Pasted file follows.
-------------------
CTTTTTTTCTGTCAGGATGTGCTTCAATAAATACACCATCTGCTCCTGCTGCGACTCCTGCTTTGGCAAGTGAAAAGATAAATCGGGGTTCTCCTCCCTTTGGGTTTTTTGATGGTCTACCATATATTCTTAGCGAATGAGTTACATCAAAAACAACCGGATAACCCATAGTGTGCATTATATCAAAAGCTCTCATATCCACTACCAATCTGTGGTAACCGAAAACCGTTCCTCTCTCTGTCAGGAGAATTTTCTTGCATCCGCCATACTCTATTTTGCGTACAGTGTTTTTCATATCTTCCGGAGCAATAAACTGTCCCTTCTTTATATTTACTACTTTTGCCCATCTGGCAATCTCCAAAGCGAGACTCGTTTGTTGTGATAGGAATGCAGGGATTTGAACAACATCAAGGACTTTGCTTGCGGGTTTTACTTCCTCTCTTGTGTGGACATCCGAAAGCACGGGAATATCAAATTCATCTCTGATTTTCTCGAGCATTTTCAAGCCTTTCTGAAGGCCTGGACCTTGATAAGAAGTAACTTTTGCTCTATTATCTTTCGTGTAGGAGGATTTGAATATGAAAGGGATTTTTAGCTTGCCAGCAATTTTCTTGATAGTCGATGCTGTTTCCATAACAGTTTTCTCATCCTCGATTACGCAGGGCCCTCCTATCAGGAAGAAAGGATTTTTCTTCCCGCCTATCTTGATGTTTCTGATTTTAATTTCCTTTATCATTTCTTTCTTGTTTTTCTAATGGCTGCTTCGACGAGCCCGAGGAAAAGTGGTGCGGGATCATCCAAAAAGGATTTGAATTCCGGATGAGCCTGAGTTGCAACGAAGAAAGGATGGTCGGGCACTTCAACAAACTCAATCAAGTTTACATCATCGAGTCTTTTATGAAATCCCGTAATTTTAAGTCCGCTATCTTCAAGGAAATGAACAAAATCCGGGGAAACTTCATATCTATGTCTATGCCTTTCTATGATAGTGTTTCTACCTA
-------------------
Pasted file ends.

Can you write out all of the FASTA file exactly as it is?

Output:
CTTTTTTTCTGTCAGGATGTGCTTCAATAAATACACCATCTGCTCCTGCTGCGACTCCTGCTTTGGCAAGTGAAAAGATAAATCGGGGTTCTCCTCCCTTTGGGTTTTTTGATGGTCTACCATATATTCTTAGCGAATGAGTTACATCAAAAACAACCGGATAACCCATAGTGTGCATTATATCAAAAGCTCTCATATCCACTACCAATCTGTGGTAACCGAAAACCGTTCCTCTCTCTGTCAGGAGAATTTTCTTGCATCCGCCATACTCTATTTTGCGTACAGTGTTTTTCATATCTTCCGGAGCAATAAACTGTCCCTTCTTTATATTTACTACTTTTGCCCATCTGGCAATCTCCAAAGCGAGACTCGTTTGTTGTGATAGGAATGCAGGGATTTGAACAACATCAAGGACTTTGCTTGCGGGTTTTACTTCCTCTCTTGTGTGGACATCCGAAAGCACGGGAATATCAAATTCATCTCTGATTTTCTCGAGCATTTTCAAGCCTTTCTGAAGGCCTGGACCTTGATAAGAAGTAACTTTTGCTCTATTATCTTTCGTGTAGGAGGATTTGAATATGAAAGGGATTTTTAGCTTGCCAGCAATTTTCTTGATAGTCGATGCTGTTTCCATAACAGTTTTCTCATCCTCGATTACGCAGGGCCCTCCTATCAGGAAGAAAGGATTTTTCTTCCCGCCTATCTTGATGTTTCTGATTTTAATTTCCTTTATCATTTCTTTCTTGTTTTTCTAATGGCTGCTTCGACGAGCCCGAGGAAAAGTGGTGCGGGATCATCCAAAAAGGATTTGAATTCCGGATGAGCCTGAGTTGCAACGAAGAAAGGATGGTCGGGCACTTCAACAAACTCAATCAAGTTTACATCATCGAGTCTTTTATGAAATCCCGTAATTTTAAGTCCGCTATCTTCAAGGAAATGAACAAAATCCGGGGAAACTTCATATCTATGTCTATGCCTTTCTATGATAGTGTTTCTACCTA